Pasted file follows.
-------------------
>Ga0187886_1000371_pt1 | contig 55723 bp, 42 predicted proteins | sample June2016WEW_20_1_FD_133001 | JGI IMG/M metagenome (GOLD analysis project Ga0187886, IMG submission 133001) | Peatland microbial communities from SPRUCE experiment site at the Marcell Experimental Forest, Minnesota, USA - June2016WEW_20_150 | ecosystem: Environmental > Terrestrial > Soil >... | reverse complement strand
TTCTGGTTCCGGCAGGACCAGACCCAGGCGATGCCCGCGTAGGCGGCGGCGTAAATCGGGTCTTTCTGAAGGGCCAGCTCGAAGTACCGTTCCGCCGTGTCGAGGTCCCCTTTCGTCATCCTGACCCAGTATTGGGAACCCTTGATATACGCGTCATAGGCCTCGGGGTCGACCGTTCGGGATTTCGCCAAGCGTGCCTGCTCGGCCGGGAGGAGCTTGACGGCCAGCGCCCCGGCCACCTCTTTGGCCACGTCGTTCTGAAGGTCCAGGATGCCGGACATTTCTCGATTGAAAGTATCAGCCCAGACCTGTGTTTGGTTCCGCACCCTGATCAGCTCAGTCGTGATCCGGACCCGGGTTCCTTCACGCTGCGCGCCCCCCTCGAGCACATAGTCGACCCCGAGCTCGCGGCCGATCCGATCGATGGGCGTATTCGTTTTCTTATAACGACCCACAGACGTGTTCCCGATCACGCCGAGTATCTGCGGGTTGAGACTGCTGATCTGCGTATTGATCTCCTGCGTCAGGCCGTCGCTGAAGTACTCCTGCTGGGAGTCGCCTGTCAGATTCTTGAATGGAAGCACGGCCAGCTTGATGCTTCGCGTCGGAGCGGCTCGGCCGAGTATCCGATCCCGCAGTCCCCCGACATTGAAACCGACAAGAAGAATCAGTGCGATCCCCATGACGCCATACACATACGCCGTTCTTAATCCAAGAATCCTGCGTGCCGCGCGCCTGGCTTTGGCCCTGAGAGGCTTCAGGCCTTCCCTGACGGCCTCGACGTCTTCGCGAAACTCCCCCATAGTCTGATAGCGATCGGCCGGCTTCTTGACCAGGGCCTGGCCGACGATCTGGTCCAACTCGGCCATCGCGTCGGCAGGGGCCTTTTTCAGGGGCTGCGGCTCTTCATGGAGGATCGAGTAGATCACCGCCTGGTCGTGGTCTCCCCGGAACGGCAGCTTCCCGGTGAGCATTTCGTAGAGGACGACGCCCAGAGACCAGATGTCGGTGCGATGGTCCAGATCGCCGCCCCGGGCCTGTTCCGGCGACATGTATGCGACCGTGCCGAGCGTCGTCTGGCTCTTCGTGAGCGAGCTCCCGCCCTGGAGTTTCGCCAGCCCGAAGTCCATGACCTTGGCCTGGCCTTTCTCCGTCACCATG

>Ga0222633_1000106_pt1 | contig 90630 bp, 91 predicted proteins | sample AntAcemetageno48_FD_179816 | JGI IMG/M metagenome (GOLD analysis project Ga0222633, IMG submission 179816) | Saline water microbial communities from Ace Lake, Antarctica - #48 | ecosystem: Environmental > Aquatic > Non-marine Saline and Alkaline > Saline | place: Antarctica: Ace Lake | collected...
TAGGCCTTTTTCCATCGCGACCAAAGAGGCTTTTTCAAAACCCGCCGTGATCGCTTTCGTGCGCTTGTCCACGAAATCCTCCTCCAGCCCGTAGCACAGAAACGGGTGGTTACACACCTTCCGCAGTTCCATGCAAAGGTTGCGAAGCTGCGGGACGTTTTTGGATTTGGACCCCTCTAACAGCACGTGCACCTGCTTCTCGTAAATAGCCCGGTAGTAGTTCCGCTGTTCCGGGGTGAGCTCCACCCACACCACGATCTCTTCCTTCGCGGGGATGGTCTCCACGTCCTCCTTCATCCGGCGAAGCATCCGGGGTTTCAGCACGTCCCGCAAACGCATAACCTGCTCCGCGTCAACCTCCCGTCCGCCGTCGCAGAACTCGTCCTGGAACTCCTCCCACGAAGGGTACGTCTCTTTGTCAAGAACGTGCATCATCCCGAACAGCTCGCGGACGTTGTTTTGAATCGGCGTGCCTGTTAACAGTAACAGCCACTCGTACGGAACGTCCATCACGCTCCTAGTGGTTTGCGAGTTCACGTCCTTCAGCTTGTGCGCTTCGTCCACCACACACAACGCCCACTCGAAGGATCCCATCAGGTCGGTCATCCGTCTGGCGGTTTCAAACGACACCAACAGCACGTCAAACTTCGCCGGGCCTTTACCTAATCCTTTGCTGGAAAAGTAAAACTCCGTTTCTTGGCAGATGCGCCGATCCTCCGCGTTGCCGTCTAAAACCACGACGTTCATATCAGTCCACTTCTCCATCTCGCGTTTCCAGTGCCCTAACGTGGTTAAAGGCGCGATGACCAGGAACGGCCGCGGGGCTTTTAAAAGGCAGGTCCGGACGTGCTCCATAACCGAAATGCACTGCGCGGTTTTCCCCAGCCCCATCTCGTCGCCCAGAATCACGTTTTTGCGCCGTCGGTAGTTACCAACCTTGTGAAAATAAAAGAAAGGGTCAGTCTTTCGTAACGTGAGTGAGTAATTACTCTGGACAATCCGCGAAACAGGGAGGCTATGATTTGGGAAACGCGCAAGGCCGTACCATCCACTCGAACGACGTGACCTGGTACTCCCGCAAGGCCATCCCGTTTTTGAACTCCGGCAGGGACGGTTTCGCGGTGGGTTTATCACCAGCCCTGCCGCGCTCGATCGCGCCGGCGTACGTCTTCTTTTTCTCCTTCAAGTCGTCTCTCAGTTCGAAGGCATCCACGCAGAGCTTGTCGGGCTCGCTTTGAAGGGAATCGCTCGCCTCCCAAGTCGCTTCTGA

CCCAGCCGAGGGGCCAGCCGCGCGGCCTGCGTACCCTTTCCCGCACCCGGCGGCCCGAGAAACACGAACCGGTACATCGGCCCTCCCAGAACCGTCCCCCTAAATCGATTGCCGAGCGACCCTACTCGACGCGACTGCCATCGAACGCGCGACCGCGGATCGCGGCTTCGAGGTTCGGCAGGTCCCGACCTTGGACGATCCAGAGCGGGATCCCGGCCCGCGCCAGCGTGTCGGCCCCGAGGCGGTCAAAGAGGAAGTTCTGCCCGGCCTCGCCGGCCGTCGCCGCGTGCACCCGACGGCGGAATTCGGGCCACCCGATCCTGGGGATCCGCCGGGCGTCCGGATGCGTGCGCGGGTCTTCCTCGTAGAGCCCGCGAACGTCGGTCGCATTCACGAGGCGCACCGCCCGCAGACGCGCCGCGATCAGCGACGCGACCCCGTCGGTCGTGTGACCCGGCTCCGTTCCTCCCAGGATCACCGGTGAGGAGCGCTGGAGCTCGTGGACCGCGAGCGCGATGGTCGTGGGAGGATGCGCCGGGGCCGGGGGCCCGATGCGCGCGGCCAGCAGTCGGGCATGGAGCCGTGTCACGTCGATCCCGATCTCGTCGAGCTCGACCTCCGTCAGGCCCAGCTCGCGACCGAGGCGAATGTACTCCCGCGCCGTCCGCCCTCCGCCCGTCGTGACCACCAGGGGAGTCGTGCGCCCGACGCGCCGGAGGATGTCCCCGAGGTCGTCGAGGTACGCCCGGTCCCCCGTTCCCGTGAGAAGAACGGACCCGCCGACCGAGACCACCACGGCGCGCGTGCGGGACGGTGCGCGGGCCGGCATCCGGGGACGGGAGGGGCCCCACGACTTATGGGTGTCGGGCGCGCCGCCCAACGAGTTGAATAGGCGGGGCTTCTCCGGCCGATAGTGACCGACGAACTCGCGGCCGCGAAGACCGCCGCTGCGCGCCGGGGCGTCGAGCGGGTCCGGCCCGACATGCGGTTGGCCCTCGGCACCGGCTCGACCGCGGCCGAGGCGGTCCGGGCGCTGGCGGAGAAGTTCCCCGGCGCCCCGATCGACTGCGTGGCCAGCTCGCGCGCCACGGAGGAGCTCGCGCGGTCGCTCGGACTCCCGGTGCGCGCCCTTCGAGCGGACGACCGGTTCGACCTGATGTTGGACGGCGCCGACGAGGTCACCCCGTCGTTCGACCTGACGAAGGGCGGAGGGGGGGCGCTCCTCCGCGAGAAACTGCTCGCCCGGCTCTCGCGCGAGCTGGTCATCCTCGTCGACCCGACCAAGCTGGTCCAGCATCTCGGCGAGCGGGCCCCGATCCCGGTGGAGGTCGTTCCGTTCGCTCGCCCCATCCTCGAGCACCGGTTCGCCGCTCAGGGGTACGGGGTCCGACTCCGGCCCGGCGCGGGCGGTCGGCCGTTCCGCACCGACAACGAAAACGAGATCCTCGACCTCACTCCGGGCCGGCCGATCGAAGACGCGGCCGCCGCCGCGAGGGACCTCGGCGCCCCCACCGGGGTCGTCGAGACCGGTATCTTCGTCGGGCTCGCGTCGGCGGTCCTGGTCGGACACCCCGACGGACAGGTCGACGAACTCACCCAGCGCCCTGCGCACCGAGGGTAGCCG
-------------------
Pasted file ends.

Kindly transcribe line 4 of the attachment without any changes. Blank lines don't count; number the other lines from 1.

TAGGCCTTTTTCCATCGCGACCAAAGAGGCTTTTTCAAAACCCGCCGTGATCGCTTTCGTGCGCTTGTCCACGAAATCCTCCTCCAGCCCGTAGCACAGAAACGGGTGGTTACACACCTTCCGCAGTTCCATGCAAAGGTTGCGAAGCTGCGGGACGTTTTTGGATTTGGACCCCTCTAACAGCACGTGCACCTGCTTCTCGTAAATAGCCCGGTAGTAGTTCCGCTGTTCCGGGGTGAGCTCCACCCACACCACGATCTCTTCCTTCGCGGGGATGGTCTCCACGTCCTCCTTCATCCGGCGAAGCATCCGGGGTTTCAGCACGTCCCGCAAACGCATAACCTGCTCCGCGTCAACCTCCCGTCCGCCGTCGCAGAACTCGTCCTGGAACTCCTCCCACGAAGGGTACGTCTCTTTGTCAAGAACGTGCATCATCCCGAACAGCTCGCGGACGTTGTTTTGAATCGGCGTGCCTGTTAACAGTAACAGCCACTCGTACGGAACGTCCATCACGCTCCTAGTGGTTTGCGAGTTCACGTCCTTCAGCTTGTGCGCTTCGTCCACCACACACAACGCCCACTCGAAGGATCCCATCAGGTCGGTCATCCGTCTGGCGGTTTCAAACGACACCAACAGCACGTCAAACTTCGCCGGGCCTTTACCTAATCCTTTGCTGGAAAAGTAAAACTCCGTTTCTTGGCAGATGCGCCGATCCTCCGCGTTGCCGTCTAAAACCACGACGTTCATATCAGTCCACTTCTCCATCTCGCGTTTCCAGTGCCCTAACGTGGTTAAAGGCGCGATGACCAGGAACGGCCGCGGGGCTTTTAAAAGGCAGGTCCGGACGTGCTCCATAACCGAAATGCACTGCGCGGTTTTCCCCAGCCCCATCTCGTCGCCCAGAATCACGTTTTTGCGCCGTCGGTAGTTACCAACCTTGTGAAAATAAAAGAAAGGGTCAGTCTTTCGTAACGTGAGTGAGTAATTACTCTGGACAATCCGCGAAACAGGGAGGCTATGATTTGGGAAACGCGCAAGGCCGTACCATCCACTCGAACGACGTGACCTGGTACTCCCGCAAGGCCATCCCGTTTTTGAACTCCGGCAGGGACGGTTTCGCGGTGGGTTTATCACCAGCCCTGCCGCGCTCGATCGCGCCGGCGTACGTCTTCTTTTTCTCCTTCAAGTCGTCTCTCAGTTCGAAGGCATCCACGCAGAGCTTGTCGGGCTCGCTTTGAAGGGAATCGCTCGCCTCCCAAGTCGCTTCTGA